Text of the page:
The Incredible Inman: 'Mister Rogers' Lady Aberlin had role in 'Christmas Tree'
By David Inman
Published: Sunday, Nov. 25, 2012, 8:56 p.m.
Question: About 10 or 15 years ago, there was a made-for-TV Christmas movie about the obtaining of a Christmas tree for Rockefeller Center. It was ultimately found on the grounds of a convent. Can you tell me the title and whether it's on DVD?
Answer: That's the 1996 TV movie called — wait for it — “The Christmas Tree.” It was directed by Sally Field and the cast included Julie Harris, Trini Alvarado and Andrew McCarthy. And, in a smaller role, was Betty Aberlin, better known as Lady Aberlin from “Mister Rogers' Neighborhood.” It's not on DVD.
Q: Will “Hell on Wheels” make it back on AMC next season?
A: “Hell on Wheels” has been renewed for a third season, but no one knows when production will start. Several key people, including the show's creators, have left, and nothing will be happening until replacements have been found.
Q: On the Nov. 11 episode of “Revenge” there was a Neiman-Marcus commercial with some of the show's stars. What was the name of the song on the soundtrack and who performs it?
A: The song is “Black Sheep” by Gin Wigmore.
Q: I am a runner and think I remember a movie starring Michael Douglas in the late 1970s or early '80s about a guy attempting to qualify for the Olympic marathon team. But I can't remember the movie name or find it anywhere. Any thoughts on the name?
A: That's the 1979 film “Running,” which also stars Susan Anspach and Eugene Levy. It would be fun to run it as a double feature with another Michael Douglas movie, “Falling Down.”
Q: I am a physician with many patients older than 80. When I tell them there used to be a show called “Life Begins at 80,” no one remembers it. And then I realized that, although I remember the title, I don't remember what the show was about. Can you help?
A: “Life Begins at 80” ran from 1950 to 1956, but for the majority of its run it was on the little-seen TV networks DuMont and ABC. Many cities had CBS and NBC affiliates, but DuMont was common only on the East Coast and ABC didn't really begin adding affiliates until the late 1950s.
Anyway, the format was that of a panel show, where younger people (which was, let's be honest, pretty much everybody) would write in to the panelists for advice. The host was Jack Barry, later of “The Joker's Wild.” The panelists included two regulars, both older than 80 — raconteur Fred Stein and actress Georgiana Carhart — and two guests. The general idea was that the older you get, the wiser you get. And the older I get, the more I tend to believe that's exactly right.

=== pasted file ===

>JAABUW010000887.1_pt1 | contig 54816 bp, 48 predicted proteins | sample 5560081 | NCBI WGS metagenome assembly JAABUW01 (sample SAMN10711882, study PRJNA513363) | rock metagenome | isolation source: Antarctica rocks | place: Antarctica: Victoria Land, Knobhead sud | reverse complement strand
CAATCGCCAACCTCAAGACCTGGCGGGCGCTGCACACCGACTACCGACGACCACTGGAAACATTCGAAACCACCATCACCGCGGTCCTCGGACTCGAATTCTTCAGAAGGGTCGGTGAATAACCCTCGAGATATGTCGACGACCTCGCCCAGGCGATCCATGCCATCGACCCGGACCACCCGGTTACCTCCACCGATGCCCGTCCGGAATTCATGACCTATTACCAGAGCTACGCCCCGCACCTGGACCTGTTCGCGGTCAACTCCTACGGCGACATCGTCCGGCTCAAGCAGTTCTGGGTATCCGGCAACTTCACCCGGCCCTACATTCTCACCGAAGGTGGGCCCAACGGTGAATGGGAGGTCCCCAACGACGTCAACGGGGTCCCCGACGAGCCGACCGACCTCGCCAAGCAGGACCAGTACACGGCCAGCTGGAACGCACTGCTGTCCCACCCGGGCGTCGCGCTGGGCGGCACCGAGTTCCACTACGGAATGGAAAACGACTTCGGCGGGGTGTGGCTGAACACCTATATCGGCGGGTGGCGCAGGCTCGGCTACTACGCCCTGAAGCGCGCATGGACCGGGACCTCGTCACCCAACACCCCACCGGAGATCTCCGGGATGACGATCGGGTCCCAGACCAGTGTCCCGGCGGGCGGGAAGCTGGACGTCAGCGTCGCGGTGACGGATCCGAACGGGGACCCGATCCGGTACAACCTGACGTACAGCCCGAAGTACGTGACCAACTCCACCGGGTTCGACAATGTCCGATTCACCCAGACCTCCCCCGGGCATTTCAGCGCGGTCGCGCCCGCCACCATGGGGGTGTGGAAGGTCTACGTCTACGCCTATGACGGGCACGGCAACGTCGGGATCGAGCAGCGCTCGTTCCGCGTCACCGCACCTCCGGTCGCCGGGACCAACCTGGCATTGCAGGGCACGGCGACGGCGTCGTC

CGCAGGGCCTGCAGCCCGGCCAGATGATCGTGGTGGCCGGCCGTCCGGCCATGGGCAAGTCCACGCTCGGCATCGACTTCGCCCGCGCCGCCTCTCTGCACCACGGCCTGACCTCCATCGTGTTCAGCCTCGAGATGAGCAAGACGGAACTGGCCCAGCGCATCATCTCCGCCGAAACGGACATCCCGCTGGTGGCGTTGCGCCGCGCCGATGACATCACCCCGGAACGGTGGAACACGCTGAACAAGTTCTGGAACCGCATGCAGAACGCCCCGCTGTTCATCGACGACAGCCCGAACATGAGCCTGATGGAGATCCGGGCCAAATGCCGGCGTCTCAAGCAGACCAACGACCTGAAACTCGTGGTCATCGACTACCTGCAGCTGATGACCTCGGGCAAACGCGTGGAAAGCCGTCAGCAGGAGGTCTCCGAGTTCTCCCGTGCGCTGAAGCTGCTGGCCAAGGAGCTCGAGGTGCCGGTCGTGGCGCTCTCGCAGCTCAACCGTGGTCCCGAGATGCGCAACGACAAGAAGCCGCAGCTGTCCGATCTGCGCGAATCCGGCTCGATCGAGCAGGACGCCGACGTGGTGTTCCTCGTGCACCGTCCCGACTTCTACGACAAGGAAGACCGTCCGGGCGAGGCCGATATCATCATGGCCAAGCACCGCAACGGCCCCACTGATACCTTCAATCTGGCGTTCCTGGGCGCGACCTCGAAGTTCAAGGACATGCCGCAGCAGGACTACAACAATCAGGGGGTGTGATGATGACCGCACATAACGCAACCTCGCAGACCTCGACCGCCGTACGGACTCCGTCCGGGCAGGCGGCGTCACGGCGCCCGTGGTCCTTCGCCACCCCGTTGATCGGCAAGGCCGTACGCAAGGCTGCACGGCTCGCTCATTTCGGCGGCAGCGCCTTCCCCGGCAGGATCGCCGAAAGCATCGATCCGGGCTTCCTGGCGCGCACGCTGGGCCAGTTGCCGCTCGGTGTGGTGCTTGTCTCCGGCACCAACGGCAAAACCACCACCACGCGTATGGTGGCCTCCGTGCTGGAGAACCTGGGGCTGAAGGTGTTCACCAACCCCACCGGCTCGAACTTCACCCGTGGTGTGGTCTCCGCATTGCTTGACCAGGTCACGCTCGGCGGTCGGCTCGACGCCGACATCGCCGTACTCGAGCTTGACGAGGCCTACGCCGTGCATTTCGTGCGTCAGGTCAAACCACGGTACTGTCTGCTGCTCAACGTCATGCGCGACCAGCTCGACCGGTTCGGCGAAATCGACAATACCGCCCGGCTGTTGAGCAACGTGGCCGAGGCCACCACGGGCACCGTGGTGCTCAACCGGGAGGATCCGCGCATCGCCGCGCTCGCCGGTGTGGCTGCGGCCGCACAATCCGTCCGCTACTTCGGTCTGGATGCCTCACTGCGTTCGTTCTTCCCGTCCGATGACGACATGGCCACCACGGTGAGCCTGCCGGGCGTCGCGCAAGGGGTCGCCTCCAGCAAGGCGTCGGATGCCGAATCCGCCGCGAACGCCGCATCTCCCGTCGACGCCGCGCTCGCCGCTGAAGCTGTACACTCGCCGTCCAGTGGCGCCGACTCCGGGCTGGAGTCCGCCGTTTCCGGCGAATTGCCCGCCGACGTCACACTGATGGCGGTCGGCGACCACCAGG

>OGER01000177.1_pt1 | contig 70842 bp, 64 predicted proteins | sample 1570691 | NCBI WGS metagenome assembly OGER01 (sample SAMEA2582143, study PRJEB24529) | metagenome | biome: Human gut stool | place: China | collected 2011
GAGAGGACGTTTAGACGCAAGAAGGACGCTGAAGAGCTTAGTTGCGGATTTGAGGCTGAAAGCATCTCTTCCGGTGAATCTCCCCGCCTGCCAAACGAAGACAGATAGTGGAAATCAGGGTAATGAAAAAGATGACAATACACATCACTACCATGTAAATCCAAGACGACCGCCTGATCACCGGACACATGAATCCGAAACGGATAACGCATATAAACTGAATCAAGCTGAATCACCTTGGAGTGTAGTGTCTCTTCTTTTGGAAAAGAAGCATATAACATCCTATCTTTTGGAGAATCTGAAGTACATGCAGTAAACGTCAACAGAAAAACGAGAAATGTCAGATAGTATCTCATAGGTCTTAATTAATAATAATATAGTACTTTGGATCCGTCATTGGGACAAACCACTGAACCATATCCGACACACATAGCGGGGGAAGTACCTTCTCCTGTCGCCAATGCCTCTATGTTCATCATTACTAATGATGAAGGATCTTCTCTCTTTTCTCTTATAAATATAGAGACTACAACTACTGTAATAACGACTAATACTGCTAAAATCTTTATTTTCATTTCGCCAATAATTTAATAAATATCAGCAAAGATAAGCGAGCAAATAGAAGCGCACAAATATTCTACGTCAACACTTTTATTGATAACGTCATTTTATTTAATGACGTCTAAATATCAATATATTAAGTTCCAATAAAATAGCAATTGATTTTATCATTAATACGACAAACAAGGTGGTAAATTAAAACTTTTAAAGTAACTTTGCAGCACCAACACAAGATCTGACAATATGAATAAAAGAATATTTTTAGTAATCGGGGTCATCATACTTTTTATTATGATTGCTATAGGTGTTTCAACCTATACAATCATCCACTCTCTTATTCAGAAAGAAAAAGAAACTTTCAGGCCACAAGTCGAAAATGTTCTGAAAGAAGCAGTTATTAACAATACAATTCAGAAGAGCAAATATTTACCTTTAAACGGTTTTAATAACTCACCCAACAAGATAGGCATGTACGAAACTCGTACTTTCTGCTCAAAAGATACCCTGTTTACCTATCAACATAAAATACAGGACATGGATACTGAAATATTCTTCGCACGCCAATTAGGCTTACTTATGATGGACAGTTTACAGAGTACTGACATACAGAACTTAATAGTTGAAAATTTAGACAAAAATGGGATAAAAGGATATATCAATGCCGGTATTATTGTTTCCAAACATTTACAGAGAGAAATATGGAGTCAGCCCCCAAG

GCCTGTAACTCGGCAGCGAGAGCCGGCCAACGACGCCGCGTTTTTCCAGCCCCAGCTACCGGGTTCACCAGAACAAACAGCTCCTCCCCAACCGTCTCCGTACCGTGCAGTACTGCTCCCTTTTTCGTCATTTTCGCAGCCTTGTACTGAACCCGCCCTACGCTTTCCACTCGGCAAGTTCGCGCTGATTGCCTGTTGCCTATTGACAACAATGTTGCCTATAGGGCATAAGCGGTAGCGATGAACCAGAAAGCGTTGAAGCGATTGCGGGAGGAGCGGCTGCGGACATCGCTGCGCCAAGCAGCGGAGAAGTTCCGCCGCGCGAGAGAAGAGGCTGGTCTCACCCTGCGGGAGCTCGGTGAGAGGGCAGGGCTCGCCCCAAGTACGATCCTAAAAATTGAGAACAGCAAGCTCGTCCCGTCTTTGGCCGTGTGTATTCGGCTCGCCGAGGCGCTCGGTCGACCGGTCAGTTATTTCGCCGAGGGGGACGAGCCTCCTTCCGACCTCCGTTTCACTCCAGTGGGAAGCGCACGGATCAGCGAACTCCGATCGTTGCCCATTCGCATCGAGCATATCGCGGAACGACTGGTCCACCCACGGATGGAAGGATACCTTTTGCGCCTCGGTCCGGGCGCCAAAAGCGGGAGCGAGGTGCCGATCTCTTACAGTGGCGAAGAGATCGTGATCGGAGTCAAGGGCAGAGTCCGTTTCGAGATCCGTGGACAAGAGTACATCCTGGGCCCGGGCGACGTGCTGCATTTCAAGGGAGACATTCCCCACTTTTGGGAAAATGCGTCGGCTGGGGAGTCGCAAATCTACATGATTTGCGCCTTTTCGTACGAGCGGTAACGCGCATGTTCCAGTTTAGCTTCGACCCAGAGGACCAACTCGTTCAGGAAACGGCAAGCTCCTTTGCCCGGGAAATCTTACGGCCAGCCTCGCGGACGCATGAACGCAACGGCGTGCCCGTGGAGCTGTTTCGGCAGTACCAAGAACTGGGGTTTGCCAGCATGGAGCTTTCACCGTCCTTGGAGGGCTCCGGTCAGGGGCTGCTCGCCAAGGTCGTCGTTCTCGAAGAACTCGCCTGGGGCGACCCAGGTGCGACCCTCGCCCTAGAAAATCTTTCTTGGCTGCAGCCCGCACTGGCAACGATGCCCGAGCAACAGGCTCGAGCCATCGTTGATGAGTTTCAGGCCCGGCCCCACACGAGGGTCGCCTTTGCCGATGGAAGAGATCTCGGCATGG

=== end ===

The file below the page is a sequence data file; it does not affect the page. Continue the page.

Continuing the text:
Q: Could you tell me who Anderson Cooper's parents are? I was telling my husband about him, and I couldn't remember.
A: Yeah, and your husband says he's tired of hearing about Anderson Cooper's favorite food, the name of Anderson Cooper's dog, Anderson Cooper's shoe size and all the rest.
So here's one last fact before you move on to Wolf Blitzer.
Cooper's mother is designer-actress Gloria Vanderbilt. She also the subject of an epic child custody battle in the 1930s, which is recounted in the book “Little Gloria: Happy at Last.”
Q: A few years ago, I saw the start of a movie on TV and then was interrupted and couldn't watch it all. The movie starred Patty Duke and she was pregnant, her husband was away, and she was, for some reason, staying with her mother-in-law while she awaited the birth of the baby. She went to sleep one night or was drugged, apparently had the child, and the mother-in-law told her the baby had died, but Patty's character kept hearing the baby crying in the attic or somewhere in the house, I think.
The movie had a sinister feel to it, like a horror movie. The mother-in-law appeared to be trying to make Patty's character think she was insane. I wonder if you can figure out what the movie was and who else was in it?
A: That's the 1972 film “You'll Like My Mother,” which also stars Rosemary Murphy, Sian Barbara Allen and Richard Thomas.
Write David Inman in care of The (Louisville, Ky.) Courier-Journal, 525 W. Broadway, P.O. Box 740031, Louisville, Ky. 40201-7431; or email him at email@example.com. Questions of general interest will be answered; personal replies are not possible.
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